The just-concluded presidential election was fought over jobs and the economy. Foreign policy was largely an afterthought.
Overall, the differences on foreign policy between the two US political parties have not been nearly so sharp as the domestic divide, though some Republicans continue to be disturbed by the Obama administration’s response to the murder of four Americans, including US Ambassador Christopher Stevens, in Benghazi, Libya, Sept. 11.
President Obama may well have a freer hand on foreign policy than he will with the GOP-led House on domestic issues. If this proves true, where is his attention needed most?
First, a caveat. An unexpected event could always relegate the president’s best-laid plans to the dustbin, just as George W. Bush’s first term was instantly and profoundly shaped by the 9/11 attacks. Another terrorist assault on the United States would immediately dominate any president’s agenda.
But assuming no sudden crisis arises, here are some of what should be Mr. Obama’s top priorities:
Replace your secretary of State. Hillary Rodham Clinton has announced that she would like to leave her post early next year. Appointing someone of equal stature and ability will be an important goal. Many good candidates look to be available. Several are Republicans and could serve to reinforce a commitment to bipartisanship on behalf of the Obama administration. Those worthy of serious consideration include retired Gen. Colin Powell, former China Ambassador and presidential candidate Jon Huntsman Jr., and former Sen. Richard Lugar.
Within his own party, the president should consider calling on Sen. John Kerry (D) of Massachusetts, who has traveled extensively overseas as chairman of the Senate Committee on Foreign Relations. UN Ambassador Susan Rice would seem to be a logical candidate, but her fumbled explanation of the attack on the US Consulate in Libya might cause problems at a Senate confirmation hearing.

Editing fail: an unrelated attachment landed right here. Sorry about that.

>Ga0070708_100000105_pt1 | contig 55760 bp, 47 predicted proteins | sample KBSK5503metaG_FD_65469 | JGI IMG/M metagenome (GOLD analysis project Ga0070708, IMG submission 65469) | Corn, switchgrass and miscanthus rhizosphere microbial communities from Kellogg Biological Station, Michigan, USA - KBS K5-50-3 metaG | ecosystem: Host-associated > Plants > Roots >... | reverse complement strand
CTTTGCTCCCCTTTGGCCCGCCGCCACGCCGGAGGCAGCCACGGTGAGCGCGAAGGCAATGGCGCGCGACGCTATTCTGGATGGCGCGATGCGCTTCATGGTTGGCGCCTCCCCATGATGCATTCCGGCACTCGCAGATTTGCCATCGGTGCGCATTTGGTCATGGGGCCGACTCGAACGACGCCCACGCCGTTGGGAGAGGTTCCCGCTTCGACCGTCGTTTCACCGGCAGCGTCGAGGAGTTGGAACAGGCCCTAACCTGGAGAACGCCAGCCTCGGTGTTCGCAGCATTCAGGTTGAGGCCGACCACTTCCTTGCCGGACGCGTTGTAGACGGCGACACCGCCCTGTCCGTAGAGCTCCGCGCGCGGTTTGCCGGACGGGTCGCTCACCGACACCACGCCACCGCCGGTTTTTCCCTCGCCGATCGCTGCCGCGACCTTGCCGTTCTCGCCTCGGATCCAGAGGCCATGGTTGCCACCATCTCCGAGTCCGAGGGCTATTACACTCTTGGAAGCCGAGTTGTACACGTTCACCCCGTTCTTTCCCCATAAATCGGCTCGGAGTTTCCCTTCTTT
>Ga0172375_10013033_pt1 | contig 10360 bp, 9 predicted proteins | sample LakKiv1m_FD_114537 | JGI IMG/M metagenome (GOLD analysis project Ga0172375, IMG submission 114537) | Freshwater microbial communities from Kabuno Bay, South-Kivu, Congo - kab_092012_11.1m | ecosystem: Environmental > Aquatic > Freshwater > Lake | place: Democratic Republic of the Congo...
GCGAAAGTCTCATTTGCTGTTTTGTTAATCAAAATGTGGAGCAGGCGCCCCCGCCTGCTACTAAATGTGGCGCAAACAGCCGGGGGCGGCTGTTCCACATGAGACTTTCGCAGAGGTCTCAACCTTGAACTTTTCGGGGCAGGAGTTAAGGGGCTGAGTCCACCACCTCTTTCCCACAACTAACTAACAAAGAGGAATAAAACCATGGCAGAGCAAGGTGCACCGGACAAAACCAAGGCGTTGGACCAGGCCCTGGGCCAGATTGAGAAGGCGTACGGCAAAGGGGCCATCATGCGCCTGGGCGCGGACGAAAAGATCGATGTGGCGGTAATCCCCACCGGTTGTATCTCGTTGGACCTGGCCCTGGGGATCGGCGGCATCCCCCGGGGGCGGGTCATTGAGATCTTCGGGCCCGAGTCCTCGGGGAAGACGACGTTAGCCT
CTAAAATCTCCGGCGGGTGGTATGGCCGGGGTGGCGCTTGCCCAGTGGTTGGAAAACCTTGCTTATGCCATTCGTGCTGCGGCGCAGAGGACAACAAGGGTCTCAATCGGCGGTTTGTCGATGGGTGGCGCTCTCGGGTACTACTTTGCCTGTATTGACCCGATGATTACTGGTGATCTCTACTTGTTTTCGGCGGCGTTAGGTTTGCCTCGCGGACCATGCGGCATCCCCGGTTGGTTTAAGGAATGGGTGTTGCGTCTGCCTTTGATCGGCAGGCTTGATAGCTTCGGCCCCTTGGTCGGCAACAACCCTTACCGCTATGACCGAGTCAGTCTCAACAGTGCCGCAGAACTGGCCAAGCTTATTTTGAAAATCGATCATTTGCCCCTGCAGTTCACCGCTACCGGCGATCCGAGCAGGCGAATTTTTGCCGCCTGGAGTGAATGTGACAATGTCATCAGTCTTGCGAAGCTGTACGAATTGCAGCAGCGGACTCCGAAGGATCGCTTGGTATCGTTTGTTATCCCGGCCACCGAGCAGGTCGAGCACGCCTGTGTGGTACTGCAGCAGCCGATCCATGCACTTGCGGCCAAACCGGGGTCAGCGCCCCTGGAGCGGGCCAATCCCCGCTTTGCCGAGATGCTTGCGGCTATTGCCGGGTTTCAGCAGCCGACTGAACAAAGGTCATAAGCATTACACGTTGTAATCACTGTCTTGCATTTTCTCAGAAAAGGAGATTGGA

Syria. After more than 36,000 deaths in the continued fighting between rebels and troops loyal to Syrian President Bashar al-Assad, finding the way forward to peace will be challenging. The president should consider increasing arms and munitions aid to the rebels while also carefully choosing which rebel forces to back. The right forces should offer the best opportunity to create a single cohesive opposition that would be ready to assume power when that moment arrives.
Afghanistan. Leaving gracefully by the end of 2014, as the president has promised, won’t be easy. Knowing that a peace deal between the government of President Hamid Karzai and the Taliban was in place would make it much easier. So would Afghanistan holding clean elections next year. The collapse into civil war of a country the US has spent so many years and so many billions of dollars to support would leave a black mark on the president’s record – and would be a tragic statement about the lives sacrificed in fighting this war.
Iran. The economic sanctions appear to be working, and there’s still time to cut a deal before a military option goes to the front burner. But Iran will leap to the top of the president’s foreign-policy agency if negotiations fail and Tehran is seen to be close to deploying a nuclear weapon.
Where would Obama rather spend his foreign-policy time? Probably on Asia, where the US-China relationship becomes more important all the time. The two countries are at once economic rivals and massive, interdependent trade partners. China continues to broaden its influence in the region. The US has many allies in the area, from Japan to Australia.
Obama will leave shortly on a trip to Southeast Asia to further strengthen ties there, stopping in Thailand and Cambodia, where he will attend a summit of the Association of Southeast Asian Nations. He’ll also make a historic first trip for a US president to Myanmar (formerly Burma), whose military dictatorship is taking encouraging early steps toward democracy and opening up to the world.
He has a full plate, and needs to choose his priorities wisely.